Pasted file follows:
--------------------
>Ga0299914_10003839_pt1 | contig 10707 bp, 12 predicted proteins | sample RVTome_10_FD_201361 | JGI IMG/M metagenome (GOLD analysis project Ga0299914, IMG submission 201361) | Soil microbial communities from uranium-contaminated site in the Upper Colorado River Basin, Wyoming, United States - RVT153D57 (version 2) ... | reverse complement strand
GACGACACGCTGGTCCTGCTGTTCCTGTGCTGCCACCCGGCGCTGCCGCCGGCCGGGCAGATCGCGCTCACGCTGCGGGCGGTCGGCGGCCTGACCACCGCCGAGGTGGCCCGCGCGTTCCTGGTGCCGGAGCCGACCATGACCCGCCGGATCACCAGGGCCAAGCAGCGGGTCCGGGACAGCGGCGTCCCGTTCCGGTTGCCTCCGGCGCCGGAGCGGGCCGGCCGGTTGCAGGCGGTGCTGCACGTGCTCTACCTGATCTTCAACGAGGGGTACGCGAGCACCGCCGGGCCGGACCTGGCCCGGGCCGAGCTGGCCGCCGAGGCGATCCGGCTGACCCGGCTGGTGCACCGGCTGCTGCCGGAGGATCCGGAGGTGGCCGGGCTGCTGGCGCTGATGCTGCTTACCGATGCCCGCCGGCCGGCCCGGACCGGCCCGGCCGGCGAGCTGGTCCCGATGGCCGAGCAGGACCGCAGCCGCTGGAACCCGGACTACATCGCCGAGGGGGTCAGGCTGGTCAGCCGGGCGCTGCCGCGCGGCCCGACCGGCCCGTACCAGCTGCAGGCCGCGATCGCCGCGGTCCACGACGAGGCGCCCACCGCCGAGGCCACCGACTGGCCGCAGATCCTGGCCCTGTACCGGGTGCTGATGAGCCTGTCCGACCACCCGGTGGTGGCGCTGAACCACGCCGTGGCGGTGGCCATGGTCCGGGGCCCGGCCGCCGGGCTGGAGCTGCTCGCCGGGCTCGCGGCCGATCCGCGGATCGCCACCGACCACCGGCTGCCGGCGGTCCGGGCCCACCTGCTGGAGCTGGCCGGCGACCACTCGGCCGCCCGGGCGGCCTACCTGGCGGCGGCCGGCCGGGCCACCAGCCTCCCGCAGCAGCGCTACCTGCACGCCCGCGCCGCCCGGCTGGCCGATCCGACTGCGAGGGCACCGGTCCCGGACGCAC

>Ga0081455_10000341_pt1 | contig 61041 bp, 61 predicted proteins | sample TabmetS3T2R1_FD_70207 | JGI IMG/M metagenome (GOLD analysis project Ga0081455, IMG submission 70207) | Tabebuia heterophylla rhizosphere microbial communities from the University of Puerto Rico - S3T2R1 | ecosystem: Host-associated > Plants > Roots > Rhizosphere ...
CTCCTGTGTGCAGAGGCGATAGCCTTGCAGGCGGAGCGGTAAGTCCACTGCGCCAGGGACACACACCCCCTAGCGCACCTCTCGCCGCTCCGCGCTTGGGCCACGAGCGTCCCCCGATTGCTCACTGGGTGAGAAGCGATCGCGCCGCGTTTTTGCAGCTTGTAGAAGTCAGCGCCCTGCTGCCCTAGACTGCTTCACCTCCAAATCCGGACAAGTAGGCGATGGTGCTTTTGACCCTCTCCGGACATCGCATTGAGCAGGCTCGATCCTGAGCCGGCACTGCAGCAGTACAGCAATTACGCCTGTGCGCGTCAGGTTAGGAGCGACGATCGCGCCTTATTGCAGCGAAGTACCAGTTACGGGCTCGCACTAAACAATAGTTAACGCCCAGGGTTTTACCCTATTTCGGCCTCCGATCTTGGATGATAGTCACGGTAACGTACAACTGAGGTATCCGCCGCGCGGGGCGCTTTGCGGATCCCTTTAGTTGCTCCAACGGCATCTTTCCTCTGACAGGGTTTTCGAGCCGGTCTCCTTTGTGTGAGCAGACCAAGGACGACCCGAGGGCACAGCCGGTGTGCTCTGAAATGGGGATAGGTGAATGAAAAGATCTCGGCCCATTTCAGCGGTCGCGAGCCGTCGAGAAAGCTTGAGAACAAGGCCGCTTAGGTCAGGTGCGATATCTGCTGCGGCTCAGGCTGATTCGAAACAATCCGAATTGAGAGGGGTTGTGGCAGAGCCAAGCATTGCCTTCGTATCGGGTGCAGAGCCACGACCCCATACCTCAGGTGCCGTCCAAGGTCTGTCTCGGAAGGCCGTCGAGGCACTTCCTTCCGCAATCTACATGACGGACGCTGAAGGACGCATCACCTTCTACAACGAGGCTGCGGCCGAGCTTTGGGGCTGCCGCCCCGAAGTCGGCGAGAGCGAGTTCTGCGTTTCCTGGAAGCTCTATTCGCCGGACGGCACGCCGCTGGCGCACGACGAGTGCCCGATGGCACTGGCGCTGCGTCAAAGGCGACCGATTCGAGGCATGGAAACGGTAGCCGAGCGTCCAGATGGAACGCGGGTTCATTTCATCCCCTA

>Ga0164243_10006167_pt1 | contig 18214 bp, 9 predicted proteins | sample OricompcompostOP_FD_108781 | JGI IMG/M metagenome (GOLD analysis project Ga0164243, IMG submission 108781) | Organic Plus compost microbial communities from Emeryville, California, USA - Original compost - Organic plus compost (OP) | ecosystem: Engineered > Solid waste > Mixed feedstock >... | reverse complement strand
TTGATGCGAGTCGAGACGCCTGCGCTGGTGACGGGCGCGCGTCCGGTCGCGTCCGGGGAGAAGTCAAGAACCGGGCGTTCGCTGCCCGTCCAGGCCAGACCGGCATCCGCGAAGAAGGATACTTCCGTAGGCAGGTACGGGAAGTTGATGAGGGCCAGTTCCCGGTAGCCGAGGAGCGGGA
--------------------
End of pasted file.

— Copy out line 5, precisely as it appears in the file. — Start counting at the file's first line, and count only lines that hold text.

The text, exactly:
>Ga0164243_10006167_pt1 | contig 18214 bp, 9 predicted proteins | sample OricompcompostOP_FD_108781 | JGI IMG/M metagenome (GOLD analysis project Ga0164243, IMG submission 108781) | Organic Plus compost microbial communities from Emeryville, California, USA - Original compost - Organic plus compost (OP) | ecosystem: Engineered > Solid waste > Mixed feedstock >... | reverse complement strand